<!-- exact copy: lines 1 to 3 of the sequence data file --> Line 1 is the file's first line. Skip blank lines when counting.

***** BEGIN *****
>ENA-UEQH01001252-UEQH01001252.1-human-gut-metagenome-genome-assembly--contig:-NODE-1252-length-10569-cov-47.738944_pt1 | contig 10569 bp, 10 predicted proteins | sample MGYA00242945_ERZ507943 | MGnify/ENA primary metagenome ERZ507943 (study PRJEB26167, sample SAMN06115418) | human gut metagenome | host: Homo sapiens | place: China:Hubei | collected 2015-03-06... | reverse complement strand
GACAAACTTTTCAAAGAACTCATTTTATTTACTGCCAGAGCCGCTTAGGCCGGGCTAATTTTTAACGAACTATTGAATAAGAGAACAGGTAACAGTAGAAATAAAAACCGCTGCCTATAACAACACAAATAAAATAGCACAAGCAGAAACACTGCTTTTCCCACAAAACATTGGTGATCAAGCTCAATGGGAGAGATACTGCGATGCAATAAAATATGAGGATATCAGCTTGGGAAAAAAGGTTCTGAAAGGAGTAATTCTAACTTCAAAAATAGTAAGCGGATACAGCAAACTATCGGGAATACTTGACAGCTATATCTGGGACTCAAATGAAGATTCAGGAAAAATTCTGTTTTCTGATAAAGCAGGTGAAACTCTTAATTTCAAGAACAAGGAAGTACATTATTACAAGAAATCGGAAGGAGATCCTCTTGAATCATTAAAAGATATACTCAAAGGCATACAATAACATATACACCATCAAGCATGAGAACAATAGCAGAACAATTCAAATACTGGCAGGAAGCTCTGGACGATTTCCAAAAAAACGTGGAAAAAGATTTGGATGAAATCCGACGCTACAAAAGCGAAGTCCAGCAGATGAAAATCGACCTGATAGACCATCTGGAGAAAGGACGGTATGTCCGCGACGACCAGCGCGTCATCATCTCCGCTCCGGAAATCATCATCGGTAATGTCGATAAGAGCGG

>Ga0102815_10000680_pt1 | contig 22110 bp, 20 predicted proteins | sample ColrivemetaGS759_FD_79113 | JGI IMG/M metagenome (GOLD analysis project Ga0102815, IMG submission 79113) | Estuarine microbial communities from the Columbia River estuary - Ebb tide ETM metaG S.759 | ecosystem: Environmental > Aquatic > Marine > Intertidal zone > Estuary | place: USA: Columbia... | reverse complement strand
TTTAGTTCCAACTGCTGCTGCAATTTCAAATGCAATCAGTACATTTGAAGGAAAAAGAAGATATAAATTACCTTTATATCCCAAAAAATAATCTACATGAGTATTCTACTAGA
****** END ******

>ENA-UEQH01001252-UEQH01001252.1-human-gut-metagenome-genome-assembly--contig:-NODE-1252-length-10569-cov-47.738944_pt1 | contig 10569 bp, 10 predicted proteins | sample MGYA00242945_ERZ507943 | MGnify/ENA primary metagenome ERZ507943 (study PRJEB26167, sample SAMN06115418) | human gut metagenome | host: Homo sapiens | place: China:Hubei | collected 2015-03-06... | reverse complement strand
GACAAACTTTTCAAAGAACTCATTTTATTTACTGCCAGAGCCGCTTAGGCCGGGCTAATTTTTAACGAACTATTGAATAAGAGAACAGGTAACAGTAGAAATAAAAACCGCTGCCTATAACAACACAAATAAAATAGCACAAGCAGAAACACTGCTTTTCCCACAAAACATTGGTGATCAAGCTCAATGGGAGAGATACTGCGATGCAATAAAATATGAGGATATCAGCTTGGGAAAAAAGGTTCTGAAAGGAGTAATTCTAACTTCAAAAATAGTAAGCGGATACAGCAAACTATCGGGAATACTTGACAGCTATATCTGGGACTCAAATGAAGATTCAGGAAAAATTCTGTTTTCTGATAAAGCAGGTGAAACTCTTAATTTCAAGAACAAGGAAGTACATTATTACAAGAAATCGGAAGGAGATCCTCTTGAATCATTAAAAGATATACTCAAAGGCATACAATAACATATACACCATCAAGCATGAGAACAATAGCAGAACAATTCAAATACTGGCAGGAAGCTCTGGACGATTTCCAAAAAAACGTGGAAAAAGATTTGGATGAAATCCGACGCTACAAAAGCGAAGTCCAGCAGATGAAAATCGACCTGATAGACCATCTGGAGAAAGGACGGTATGTCCGCGACGACCAGCGCGTCATCATCTCCGCTCCGGAAATCATCATCGGTAATGTCGATAAGAGCGG

>Ga0102815_10000680_pt1 | contig 22110 bp, 20 predicted proteins | sample ColrivemetaGS759_FD_79113 | JGI IMG/M metagenome (GOLD analysis project Ga0102815, IMG submission 79113) | Estuarine microbial communities from the Columbia River estuary - Ebb tide ETM metaG S.759 | ecosystem: Environmental > Aquatic > Marine > Intertidal zone > Estuary | place: USA: Columbia... | reverse complement strand